Team alignment lets your business tackle issues at every customer angle. It eliminates the unnecessary blind spots.

“Getting employees to share their skills and knowledge with coworkers is a simple way to drastically improve strategy and quality within your teams. Yet, there are many reasons why employees often withhold knowledge,” writes Entrepreneur Contributor William Craig.

The problem with knowledge sharing is that co-workers don’t want to share. Toxic workplaces exist.

Employees feel like if they share information they will be ridiculed. Or worse, someone else will claim credit for their great ideas.

Therefore, companies stay stagnant. And these silos hurt the most important people—the customers.

To encourage sharing in your company, equip teams with collaboration tools, like Slack and Trello. Reward your employees for contributing valuable information. And publicly recognize individuals who make an effort to build cross-functional teams.

Be transparent with your employees. Stress the importance of knowledge sharing for effective brand layering.

Customer Data

Studies show that CMOs plan to increase their marketing analytics budgets. Data offers an opportunity to really understand your customer.

Leveraging data means personalizing the customer journey. You can gather information about the consumer’s desires, lifestyles, and habits.

“If businesses can strike the right balance between adhering to their brand values while allowing AI to access the right amount of data, it can be highly beneficial – it is very cost effective and can deliver real-time personalisation that may not be possible via a human,” writes Maeve Hosea, a freelance journalist.

With the right platform, you can aggregate that data into one location. This strategy allows easy access for the entire team to monitor customer interactions.


When selecting a tool, consider your company’s goals. Especially for ecommerce, a useful platform does more than just offer a checkout widget. It facilitates the brand layering process.

Trina Ahrens of Little Acre Gourmet Foods says, “Shopify is great because it has so many features we can use like pop-ups that allow us to engage with customers we might otherwise never meet at a tasting event.”

Gone are the days of ‘one size fits all’ campaigns. Tailored interactions give brands the opportunity to design experiences for specific customer personas.

And don’t forget the traditional routes of collecting data. Good old-fashioned customer interviews.

“It’s important to conduct a few interviews from each customer segment using your product, too. What worked for one customer may not have been as effective for another. Understanding data and trends mean collecting information from a sizable sample of your target audience,” writes Sara Vera, data scientist at Insightly.

For more personalization, use data to amplify the customer experience. Reach the right individual at the right time through the right channel with the right offer.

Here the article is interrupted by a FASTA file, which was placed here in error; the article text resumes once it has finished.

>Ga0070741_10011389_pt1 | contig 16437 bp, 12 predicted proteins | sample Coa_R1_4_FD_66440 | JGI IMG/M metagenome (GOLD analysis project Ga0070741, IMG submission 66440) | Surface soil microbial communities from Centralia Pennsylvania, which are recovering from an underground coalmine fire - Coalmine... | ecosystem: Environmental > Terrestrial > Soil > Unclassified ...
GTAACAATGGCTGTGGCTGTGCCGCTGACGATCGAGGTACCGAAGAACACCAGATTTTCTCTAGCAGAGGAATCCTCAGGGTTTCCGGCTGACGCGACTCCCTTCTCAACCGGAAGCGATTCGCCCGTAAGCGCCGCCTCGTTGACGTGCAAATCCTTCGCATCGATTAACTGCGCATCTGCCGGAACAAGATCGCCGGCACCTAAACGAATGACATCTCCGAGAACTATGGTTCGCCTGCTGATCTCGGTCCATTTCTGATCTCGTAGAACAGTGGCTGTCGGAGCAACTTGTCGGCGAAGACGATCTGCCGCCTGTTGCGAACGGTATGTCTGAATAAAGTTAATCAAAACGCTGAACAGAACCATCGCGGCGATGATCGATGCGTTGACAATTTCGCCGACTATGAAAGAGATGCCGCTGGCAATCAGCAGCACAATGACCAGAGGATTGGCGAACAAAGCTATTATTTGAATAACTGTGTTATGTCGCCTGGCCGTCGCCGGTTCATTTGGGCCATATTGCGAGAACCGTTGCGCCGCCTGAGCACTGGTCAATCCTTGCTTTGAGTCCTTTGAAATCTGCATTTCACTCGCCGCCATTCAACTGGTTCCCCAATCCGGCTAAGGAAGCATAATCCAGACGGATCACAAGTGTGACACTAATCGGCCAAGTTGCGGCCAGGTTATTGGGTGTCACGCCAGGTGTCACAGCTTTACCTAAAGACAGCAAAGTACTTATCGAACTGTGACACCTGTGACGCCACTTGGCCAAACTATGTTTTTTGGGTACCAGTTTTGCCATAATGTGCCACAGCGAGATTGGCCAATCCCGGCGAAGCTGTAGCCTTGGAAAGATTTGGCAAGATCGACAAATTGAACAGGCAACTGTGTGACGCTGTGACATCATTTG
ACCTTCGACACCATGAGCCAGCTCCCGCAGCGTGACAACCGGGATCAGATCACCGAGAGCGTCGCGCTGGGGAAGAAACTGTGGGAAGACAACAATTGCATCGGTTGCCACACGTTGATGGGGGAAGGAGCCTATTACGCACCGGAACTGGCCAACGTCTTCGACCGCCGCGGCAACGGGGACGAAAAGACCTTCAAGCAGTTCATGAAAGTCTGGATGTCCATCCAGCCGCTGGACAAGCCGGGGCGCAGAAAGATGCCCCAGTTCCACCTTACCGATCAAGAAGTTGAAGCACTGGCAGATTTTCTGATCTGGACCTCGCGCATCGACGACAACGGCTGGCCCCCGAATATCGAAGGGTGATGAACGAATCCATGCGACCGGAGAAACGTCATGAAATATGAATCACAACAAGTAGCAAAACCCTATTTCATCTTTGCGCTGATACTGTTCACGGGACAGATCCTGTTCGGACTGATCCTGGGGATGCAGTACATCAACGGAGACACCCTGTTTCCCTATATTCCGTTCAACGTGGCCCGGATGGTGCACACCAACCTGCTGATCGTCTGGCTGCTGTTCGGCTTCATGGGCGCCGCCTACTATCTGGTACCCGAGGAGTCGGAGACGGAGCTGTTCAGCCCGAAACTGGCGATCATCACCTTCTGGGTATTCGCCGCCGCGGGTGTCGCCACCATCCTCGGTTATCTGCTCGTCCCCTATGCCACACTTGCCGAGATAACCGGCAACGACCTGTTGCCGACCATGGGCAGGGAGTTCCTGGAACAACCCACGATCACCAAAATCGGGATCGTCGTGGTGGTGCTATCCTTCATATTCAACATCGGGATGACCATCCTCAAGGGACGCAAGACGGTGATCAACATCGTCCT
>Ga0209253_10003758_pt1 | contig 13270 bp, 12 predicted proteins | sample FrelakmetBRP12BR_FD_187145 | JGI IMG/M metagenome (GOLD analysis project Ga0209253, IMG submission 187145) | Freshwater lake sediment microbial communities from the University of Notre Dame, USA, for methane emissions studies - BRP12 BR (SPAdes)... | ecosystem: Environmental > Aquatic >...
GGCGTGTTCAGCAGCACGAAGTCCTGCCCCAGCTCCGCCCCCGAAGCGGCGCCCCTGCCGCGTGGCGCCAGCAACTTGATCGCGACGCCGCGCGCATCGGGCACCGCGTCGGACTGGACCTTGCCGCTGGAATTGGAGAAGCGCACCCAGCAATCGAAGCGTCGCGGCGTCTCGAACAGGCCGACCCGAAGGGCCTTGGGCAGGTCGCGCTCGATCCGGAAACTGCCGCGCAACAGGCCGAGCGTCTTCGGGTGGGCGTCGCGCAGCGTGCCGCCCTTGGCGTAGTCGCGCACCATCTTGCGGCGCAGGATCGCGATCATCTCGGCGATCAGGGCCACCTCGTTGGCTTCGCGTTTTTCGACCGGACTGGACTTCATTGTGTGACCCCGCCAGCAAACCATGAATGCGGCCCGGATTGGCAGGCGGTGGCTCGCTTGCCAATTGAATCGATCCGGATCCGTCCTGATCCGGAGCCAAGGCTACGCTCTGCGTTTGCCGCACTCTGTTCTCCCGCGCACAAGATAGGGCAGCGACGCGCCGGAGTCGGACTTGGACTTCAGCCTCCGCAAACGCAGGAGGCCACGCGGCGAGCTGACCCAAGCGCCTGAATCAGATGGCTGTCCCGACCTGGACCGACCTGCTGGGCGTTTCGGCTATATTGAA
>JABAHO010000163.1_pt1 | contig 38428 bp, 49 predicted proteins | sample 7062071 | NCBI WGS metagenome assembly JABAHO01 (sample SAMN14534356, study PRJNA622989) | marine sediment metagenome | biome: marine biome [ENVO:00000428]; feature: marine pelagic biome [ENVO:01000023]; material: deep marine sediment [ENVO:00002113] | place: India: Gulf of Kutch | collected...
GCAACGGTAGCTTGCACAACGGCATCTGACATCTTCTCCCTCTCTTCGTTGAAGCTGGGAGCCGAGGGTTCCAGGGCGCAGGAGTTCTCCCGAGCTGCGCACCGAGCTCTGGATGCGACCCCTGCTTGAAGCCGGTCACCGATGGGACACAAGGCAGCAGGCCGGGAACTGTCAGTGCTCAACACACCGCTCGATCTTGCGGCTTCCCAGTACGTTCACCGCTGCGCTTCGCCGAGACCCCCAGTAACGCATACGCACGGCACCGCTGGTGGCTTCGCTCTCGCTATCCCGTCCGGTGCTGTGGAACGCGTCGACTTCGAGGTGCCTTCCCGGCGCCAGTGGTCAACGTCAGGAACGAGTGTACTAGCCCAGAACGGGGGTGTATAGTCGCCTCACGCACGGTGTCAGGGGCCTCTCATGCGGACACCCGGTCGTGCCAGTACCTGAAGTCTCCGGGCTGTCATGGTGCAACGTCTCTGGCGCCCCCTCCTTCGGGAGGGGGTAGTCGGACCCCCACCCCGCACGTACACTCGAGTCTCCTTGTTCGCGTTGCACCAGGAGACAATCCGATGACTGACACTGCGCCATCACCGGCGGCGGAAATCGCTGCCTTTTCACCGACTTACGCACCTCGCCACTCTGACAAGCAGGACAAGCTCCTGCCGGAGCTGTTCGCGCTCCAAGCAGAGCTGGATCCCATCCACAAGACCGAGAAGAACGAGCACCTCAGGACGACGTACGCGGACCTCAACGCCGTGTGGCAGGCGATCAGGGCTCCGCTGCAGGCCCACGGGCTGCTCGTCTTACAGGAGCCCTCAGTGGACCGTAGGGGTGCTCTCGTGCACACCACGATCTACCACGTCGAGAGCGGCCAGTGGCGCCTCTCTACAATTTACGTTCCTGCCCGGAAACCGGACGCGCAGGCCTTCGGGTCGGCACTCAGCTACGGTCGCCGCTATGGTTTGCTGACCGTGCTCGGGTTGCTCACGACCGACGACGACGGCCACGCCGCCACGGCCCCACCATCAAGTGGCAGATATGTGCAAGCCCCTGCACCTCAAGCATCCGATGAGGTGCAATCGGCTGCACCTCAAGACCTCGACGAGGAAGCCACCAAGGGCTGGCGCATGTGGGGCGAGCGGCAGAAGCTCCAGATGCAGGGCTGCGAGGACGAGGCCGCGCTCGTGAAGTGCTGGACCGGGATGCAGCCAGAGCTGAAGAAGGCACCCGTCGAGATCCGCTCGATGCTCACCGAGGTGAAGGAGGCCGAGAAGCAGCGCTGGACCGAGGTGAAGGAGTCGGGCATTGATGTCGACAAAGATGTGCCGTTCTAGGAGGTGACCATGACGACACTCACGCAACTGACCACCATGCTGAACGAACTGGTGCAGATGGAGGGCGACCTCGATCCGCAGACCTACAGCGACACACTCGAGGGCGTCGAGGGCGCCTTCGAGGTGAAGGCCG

Integrate the Experiences

Let’s get rid of the mindset that there are online and offline experiences. You want only want one experience to exist.

That one experience harbors multiple customer touchpoints, feeding off of each other.

“Digital facilitates the real and the real facilities digital: Our world is digital, but real world experiences fuel the digital world, and visa versa. Embrace that fact and stop thinking of the two things separately, see them as one continuous journey,” states Tom Maya, content editor at Eventbrite UK.

For instance, the unboxing experience for a lot of customers is the first physical interaction with an online brand. A beautifully wrapped package attaches a brand layer of sophistication. And product presentation becomes memorable.

Even though major retailers have hundreds of traditional stores, they are experimenting with short-term sales spaces known as pop-up shops.

For instance, Target developed a pop-up shop during the 2015 holiday season. This tactic helped their team test out new technology and create a unique mood for a brand-defining experience.

The retail chain gave shoppers radio-frequency identification keys to select items, instead of shopping carts. To make a purchase, consumers scanned their RFID keys, and the product would be added automatically to their digital carts.


Below is an illustration of the complex B2C buying cycle. Hundreds of touchpoints exist, which can influence a customer both online and offline. From a TV commercial to a blog post, these touchpoints all play a role in the customer’s buying decisions.


Remember that your brand experience also rests upon your employees’ shoulders. They too should embody the values and principles of the company. Likewise, treat your co-workers well.

Bryn Vaupel, principal of BC Consulting, LLC, states:

“As you establish standards for the member experience, do not forget the employee experience. Your employees will deliver the experience that you deliver to them. As a leader in your organization, set the example of how to live your brand. When you interact with your employees use the standard greetings and closing you expect them to use with your members.”

Blend customer touchpoints into one experience. It’s the key to customer satisfaction.

Syncing the Experience

Brand layering enhances the customer experience. It shows consumers that every single brand interaction matters.

Work with your team to share knowledge across departments. Use data to personalize shopping. Streamline online and offline interactions so that they work as one.

Upgrade your brand. Sync the customer experience.

About the Author

Shayla Price creates and promotes content. She lives at the intersection of digital marketing, technology, and social responsibility. Connect with her on Twitter: @shaylaprice.